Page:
© Provided by Hindustan Times There is an essential difference between stage and screen. While a theatre person has to use his voice and body for effective communication, a film actor must express through the face, the eyes in particular. And in Indian cinema, Tamil cinema in particular, actors still tend to be theatrical, loud and gesticulating with abandon.
There are exceptions though. Remya Nambeesan is one, whose extraordinarily expressive face and eyes caught one’s attention in Arun Kumar’s just released Sethupathi. In fact, Nambeesan been critically applauded for essaying most wonderfully the wife of Sethupathi (portrayed by actor Vijay Sethupathi). One of the high points of the movie is Nambeesan’s riveting performance that includes a range of emotions — from love to anger to fear.
One remembers that scene in her house where she and her two young children are accosted by knife-wielding goons. The sheer anxiety and fright were etched most brilliantly on her face. And one also thinks of another sequence where her husband has been a bit rough on her, and she camouflages her tears and anger with a smile so that her little daughter does not see her mother upset.
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In the course of a long chat with this writer at her home in Chennai, Nambeesan says that one of her favourite parts in Sethupathi is where her husband cajoles and comforts here after the fight — with words and gestures of love. She is adamant, refuses to meet his eyes till he falls at her feet and begs forgiveness.
Interestingly, while one saw an array of Nambeesan’s emotive powers in Sethupathi, her career — not long though as yet — has been a fascinating mix of characters. She began her screen journey as a child artist in Sayahnam — which was coincidentally R Sarath’s debut feature. The Malayalam movie caused a sensation winning seven Kerala State Awards (including one for Best Picture) — the jury, headed by no less a legend than Saeed Mirza, included this writer.
However, while the lead actor O Madhavan came in for critical praise, most of us forgot Nambeesan till she emerged later (after her graduation in Communicative Skills from a Kochi college) in a string of Malayalam films initially, followed by ones in Tamil. She was first noticed in Rajesh Pillai’s marvellous Malayalam movie about organ transplant, Traffic (also remade in Tamil) — where Nambeesan essays the adulterous wife of a doctor, a boldly provocative role for a newcomer.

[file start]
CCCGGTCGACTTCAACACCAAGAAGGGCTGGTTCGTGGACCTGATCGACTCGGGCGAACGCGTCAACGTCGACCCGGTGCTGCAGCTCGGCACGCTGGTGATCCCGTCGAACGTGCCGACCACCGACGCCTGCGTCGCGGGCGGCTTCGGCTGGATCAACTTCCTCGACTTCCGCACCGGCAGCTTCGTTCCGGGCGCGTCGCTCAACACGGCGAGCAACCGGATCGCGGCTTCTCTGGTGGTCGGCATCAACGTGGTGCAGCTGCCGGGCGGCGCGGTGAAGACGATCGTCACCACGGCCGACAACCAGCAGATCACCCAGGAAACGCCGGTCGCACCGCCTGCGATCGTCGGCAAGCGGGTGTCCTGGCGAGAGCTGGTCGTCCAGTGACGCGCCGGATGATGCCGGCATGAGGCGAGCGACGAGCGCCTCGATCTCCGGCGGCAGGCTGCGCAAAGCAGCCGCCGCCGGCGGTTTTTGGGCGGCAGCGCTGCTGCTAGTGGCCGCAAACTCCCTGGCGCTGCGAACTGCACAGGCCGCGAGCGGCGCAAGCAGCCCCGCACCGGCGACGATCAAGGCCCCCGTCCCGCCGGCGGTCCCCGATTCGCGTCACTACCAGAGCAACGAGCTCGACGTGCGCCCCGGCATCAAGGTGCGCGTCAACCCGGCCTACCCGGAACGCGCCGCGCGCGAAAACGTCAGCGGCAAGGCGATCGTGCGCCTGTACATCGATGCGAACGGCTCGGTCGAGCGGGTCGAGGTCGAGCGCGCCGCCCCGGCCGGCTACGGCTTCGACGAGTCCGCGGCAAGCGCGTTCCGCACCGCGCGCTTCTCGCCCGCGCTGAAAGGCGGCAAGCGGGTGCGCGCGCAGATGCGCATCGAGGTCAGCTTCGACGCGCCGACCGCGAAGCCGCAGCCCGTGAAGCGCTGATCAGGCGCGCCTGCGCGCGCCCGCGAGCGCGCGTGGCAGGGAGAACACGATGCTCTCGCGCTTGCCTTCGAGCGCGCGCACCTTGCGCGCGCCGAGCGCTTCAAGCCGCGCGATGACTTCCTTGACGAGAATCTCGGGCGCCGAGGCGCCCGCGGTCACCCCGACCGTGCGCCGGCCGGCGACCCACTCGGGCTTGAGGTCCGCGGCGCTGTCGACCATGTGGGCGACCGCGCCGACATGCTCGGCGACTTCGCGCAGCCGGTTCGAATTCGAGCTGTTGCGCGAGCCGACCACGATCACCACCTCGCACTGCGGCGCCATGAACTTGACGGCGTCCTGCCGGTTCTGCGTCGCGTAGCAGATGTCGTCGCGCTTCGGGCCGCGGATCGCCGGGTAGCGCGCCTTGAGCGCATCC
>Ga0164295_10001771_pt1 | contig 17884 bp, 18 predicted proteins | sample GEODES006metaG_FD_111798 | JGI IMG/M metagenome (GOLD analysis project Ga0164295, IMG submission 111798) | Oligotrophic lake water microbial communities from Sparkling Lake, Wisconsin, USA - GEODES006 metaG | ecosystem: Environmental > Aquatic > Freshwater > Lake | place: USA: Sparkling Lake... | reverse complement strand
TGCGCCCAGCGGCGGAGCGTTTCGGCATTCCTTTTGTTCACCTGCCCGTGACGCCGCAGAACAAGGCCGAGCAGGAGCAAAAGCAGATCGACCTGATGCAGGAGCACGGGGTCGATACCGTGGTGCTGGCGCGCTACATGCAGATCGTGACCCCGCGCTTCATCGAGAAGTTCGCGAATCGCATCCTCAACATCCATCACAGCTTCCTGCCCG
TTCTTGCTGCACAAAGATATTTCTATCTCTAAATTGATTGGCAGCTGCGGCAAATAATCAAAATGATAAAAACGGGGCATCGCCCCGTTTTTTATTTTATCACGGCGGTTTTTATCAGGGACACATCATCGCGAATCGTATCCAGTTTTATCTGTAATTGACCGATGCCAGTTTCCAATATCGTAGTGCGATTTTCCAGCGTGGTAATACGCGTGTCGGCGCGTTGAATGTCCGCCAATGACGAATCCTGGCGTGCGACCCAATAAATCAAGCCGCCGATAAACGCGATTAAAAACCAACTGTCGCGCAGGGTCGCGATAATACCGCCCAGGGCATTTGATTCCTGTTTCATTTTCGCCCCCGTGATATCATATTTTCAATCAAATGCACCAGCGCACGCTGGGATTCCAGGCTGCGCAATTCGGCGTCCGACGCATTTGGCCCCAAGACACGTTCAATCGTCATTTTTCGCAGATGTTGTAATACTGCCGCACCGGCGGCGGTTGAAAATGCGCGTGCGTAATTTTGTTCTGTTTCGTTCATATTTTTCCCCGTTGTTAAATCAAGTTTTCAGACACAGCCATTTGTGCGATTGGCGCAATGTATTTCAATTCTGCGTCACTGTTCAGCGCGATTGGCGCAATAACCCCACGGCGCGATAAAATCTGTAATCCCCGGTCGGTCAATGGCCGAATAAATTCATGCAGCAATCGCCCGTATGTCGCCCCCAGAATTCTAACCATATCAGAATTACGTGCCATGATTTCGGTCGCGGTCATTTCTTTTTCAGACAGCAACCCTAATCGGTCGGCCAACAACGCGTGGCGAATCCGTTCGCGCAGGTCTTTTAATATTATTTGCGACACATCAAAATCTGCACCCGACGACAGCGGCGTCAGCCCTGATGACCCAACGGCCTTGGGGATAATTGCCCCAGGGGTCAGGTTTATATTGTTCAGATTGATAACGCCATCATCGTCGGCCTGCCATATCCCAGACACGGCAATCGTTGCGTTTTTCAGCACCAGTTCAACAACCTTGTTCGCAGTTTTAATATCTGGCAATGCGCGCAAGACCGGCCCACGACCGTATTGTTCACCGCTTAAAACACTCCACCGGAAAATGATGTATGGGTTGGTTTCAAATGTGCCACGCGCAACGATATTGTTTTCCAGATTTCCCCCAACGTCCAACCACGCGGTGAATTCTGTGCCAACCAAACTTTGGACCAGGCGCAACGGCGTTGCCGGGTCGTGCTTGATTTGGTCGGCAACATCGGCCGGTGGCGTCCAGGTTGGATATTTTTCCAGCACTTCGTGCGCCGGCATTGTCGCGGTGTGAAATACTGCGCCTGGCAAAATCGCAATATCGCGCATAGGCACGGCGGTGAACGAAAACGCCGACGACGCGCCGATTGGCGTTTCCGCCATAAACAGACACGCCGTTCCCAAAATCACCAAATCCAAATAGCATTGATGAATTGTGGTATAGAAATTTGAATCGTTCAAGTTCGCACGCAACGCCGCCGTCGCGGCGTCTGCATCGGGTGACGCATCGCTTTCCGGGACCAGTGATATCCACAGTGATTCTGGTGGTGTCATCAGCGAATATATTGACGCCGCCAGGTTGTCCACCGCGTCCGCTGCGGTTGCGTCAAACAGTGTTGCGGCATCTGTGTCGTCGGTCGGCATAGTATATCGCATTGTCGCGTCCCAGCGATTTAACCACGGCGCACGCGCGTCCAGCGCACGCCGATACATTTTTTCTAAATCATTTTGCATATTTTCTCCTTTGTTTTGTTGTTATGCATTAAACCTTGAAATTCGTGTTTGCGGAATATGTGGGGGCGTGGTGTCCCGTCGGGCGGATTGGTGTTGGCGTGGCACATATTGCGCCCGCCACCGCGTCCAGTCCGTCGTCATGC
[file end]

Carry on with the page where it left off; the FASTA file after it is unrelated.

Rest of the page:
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Later, she would reprise a similar character — in a certain sense — in Raman Thediya Seethai, helmed in Tamil by KP Jagannath. Here, Nambeesan’s Vidhya would elope with her lover just before her marriage.
Be that as it may, one would say with a degree of finality that Nambeesan was best as the policeman’s wife in Sethupathi, also playing mother to two young kids. “True”, she admits, but hastens to add that she would also consider Pizza (a Tamil thriller by Karthick Subbaraj) among her favourites. She acts as the girlfriend of a pizza delivery boy (Vijay Sethupathi). “People on the streets of Chennai recognise me as the Pizza girl,” Nambeesan avers. “Of course, I am not so well known to get mobbed. The most some may want from me is a selfie,” she sound modest.
After Sethupathi, the Tamil masses may recognise her more easily. Nambeesan considers Sethupathi as one of the most satisfying and substantial roles she has done till now. “I could see here how I have evolved. I could see the change in the way I approached the wife’s/mother’s character,” she smiles. “Of course I had a great director in Arun Kumar, who was willing to accept suggestions, and Vijay Sethupathi made me, as always, so comfortable. He has no ego hassles, and was always ready to say yes when I wanted a retake.”
Undoubtedly, the part had very few dialogues, and Nambeesan’s eyes did most of the talking, and obviously she has been noticed by many.
These days after the excitement of Sethupathi, Remya Nambeesan is into a mood of calm reflection, reading through a whole lot of scripts. “Nothing has appealed to me as yet”, she contends. “But I know I must learn Tamil well enough to dub myself…And Hindi too, because I missed two great features in Hindi, because they were being done with sync-sound and I do not know the language”,
But one is sure that Nambeesan would cross all these hurdles with ease, because as she says she likes to emote through her heart. “I must be able to act in an atmosphere of freedom, maybe without any artifice, maybe without hearing sounds like ‘action’ and ‘cut’. Such freedom would enable me to be my natural best”. That is Remya for you.